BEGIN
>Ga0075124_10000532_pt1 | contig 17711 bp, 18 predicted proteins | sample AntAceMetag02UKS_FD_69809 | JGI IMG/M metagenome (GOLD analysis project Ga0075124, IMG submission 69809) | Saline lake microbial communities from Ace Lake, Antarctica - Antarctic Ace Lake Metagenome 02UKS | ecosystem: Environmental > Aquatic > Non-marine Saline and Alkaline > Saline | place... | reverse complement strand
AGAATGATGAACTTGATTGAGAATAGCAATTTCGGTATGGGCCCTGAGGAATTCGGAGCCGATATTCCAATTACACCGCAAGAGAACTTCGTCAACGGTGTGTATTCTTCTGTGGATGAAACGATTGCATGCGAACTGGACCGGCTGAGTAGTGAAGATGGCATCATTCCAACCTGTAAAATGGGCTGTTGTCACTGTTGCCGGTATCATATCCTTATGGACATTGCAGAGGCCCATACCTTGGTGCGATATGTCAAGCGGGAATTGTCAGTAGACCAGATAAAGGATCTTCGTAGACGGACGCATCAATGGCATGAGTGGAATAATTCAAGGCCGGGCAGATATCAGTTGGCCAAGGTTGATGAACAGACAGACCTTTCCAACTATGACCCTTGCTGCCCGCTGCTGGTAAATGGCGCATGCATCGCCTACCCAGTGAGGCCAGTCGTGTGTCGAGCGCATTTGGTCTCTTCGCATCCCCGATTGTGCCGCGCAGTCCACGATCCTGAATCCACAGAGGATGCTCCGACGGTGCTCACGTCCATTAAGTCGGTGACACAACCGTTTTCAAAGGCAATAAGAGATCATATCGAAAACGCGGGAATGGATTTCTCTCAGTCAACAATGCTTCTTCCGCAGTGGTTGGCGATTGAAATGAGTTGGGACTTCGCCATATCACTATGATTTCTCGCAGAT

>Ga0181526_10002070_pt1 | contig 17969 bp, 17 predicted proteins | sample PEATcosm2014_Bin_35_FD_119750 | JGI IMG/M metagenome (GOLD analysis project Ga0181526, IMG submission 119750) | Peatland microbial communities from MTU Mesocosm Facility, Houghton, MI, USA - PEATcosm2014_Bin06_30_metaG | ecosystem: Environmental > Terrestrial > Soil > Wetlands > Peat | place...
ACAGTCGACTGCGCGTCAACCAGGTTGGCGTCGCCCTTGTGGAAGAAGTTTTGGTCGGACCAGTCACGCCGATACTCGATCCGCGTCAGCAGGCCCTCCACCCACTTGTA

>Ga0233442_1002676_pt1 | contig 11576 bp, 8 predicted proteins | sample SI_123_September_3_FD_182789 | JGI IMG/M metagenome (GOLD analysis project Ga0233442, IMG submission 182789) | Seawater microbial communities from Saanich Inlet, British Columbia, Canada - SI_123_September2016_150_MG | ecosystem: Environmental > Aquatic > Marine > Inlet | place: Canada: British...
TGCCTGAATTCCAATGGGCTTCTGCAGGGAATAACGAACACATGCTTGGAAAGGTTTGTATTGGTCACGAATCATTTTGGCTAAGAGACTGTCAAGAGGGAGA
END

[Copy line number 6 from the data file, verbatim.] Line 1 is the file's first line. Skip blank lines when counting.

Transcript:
TGCCTGAATTCCAATGGGCTTCTGCAGGGAATAACGAACACATGCTTGGAAAGGTTTGTATTGGTCACGAATCATTTTGGCTAAGAGACTGTCAAGAGGGAGA